Susie Frank

Senior Writer & Communications Consultant
Multi-platform Persuader
Public Interest Communications & Development Strategist

Conservation, Education, Health, Policy, and Science Writer
Donor Whisperer



Keeping It Wild on the California Coast

“This is a once-in-a-lifetime opportunity,” said UC Santa Barbara’s Bren School of Environmental Science & Management Dean Steve Gaines. “Dangermond is one of the most important conservation sites in the world. Our scientists and students are thrilled to have the chance to protect and learn from this magnificent place.” The Preserve’s unusual geography gives rise to uniquely rich marine and terrestrial habitats. Stretching from the coast to the Santa Ynez Mountains, Dangermond includes chaparra

Leadership Spotlight: Rae Wynn-Grant, Ph.D.

Noted wildlife biologist Rae Wynn-Grant, PhD, likes to call herself an “unapologetic fan of charismatic megafauna.” Using sophisticated statistical modeling, she has studied large predators ranging from grizzly bears in the Northern Great Plains to African lions in rural Kenya and Tanzania. Her work is shedding new light on how even minor human activity — such as a sole backpacker in a forest — can make predators shy away from their natural hunting grounds. Now she’s setting her sights on a uniq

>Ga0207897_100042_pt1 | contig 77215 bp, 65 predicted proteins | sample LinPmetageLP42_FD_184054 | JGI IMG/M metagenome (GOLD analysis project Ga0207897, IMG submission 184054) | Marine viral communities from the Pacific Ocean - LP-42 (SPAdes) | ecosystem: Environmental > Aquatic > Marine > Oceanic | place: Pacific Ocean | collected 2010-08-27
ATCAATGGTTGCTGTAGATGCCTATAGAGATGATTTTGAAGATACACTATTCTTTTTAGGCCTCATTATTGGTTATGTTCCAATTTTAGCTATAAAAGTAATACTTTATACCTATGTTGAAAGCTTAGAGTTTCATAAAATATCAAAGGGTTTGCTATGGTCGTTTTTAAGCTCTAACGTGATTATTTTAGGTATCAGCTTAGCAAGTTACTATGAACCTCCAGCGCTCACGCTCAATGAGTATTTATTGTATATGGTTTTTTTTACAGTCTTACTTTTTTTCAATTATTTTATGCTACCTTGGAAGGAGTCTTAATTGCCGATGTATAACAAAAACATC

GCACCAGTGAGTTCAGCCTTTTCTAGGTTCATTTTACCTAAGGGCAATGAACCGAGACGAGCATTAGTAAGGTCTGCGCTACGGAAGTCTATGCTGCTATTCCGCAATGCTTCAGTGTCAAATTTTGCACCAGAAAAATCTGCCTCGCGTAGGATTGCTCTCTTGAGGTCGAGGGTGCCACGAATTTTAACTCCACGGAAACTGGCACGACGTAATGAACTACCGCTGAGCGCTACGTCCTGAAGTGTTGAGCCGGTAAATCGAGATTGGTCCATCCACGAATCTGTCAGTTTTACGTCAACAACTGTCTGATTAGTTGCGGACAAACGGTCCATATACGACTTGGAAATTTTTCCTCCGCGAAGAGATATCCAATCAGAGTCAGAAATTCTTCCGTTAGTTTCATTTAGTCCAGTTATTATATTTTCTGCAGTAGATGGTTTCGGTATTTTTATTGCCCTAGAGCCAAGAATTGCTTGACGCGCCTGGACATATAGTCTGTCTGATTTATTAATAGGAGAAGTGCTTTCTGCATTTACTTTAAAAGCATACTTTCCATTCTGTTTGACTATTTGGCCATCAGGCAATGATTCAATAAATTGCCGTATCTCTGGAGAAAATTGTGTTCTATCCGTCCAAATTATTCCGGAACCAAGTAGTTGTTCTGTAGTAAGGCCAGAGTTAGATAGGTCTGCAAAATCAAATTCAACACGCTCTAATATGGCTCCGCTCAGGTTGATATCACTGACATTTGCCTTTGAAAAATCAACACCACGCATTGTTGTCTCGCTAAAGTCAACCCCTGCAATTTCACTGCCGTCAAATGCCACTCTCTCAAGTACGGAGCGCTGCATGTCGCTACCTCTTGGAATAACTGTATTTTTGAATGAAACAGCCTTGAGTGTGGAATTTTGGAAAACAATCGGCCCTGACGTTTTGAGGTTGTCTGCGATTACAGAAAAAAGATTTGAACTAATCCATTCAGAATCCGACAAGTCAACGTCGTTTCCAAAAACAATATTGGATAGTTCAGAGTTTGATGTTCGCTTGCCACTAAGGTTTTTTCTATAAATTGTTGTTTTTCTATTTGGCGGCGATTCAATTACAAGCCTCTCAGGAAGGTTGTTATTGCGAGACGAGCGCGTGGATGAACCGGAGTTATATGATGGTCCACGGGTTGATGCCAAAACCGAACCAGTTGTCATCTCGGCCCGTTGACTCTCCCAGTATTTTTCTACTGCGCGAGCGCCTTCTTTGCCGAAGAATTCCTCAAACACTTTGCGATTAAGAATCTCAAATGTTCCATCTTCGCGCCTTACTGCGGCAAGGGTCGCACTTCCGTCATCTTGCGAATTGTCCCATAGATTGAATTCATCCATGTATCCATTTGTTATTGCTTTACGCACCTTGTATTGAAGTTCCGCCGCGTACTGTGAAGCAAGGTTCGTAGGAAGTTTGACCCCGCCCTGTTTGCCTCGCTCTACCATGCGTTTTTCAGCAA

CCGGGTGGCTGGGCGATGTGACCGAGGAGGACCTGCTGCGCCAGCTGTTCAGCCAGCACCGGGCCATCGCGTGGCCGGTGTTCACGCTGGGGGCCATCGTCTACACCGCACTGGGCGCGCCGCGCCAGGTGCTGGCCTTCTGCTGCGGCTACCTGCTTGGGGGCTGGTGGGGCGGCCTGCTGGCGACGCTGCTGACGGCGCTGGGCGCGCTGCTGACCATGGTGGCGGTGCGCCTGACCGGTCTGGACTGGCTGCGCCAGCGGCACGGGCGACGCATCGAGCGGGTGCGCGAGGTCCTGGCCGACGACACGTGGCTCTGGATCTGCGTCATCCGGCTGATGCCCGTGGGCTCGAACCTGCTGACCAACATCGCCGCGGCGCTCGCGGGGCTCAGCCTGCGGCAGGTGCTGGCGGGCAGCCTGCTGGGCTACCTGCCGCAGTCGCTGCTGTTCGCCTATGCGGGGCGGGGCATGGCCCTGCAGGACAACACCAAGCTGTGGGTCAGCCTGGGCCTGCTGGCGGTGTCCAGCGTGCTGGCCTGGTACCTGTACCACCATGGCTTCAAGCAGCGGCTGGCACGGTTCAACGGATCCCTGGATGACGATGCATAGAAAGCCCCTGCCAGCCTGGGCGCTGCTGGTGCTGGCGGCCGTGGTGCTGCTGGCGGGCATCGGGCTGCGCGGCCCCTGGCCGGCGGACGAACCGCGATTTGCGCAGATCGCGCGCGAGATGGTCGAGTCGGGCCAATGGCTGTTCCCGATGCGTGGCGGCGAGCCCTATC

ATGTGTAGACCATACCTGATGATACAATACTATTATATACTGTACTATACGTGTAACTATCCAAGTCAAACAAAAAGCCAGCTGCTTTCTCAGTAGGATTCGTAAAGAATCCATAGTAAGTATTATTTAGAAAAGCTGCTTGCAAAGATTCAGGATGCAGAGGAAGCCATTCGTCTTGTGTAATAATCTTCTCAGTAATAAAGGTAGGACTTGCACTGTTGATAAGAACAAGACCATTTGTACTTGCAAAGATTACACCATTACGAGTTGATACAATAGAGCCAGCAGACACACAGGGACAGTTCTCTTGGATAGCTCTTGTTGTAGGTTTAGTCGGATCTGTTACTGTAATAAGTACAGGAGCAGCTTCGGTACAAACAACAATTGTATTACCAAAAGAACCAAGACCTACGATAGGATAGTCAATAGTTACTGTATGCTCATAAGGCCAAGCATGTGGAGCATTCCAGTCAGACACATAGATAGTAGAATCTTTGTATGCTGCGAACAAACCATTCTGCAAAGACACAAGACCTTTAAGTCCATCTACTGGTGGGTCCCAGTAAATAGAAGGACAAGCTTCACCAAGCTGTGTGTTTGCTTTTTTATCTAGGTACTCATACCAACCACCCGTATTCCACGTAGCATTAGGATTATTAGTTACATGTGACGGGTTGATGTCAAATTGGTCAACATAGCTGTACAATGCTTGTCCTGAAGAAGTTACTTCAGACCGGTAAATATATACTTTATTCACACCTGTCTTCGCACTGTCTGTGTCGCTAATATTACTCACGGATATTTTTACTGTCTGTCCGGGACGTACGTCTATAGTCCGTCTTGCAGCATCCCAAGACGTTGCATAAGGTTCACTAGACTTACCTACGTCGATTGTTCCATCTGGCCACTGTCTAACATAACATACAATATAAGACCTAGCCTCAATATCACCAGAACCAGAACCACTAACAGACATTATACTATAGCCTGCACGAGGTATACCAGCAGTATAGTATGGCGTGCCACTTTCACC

BPA: Surprisingly strong effect on the body politic

It’s hard to pronounce, and even harder to find on a product label, yet the chemical bisphenol A (BPA) has become a household word. So how did this obscure chemical become one of today’s most potent symbols for the perils of modern life? It all started with a series of lab accidents in the 1990s. Like the dirty work station that produced the unsightly fungus we now call penicillin, these accidents helped scientists realize that BPA in plastic objects does not stay put – it leaches out of its original container. And that changed everything.

Tired of playing 'chemical detective,' businesses are asking for TSCA reform

What do businesses like Kaiser Permanente, Catholic Healthcare West, Seventh Generation, Construction Specialties, and countless other U.S. companies have in common? They are forced to play ‘toxic chemical detective’ — a time and resource-consuming game made necessary by our nation’s failing chemical policy. The goal is to protect your customers by removing toxic chemicals from products, while keeping an eye on the bottom line. Here’s the catch: chemical manufacturers are not required to disclos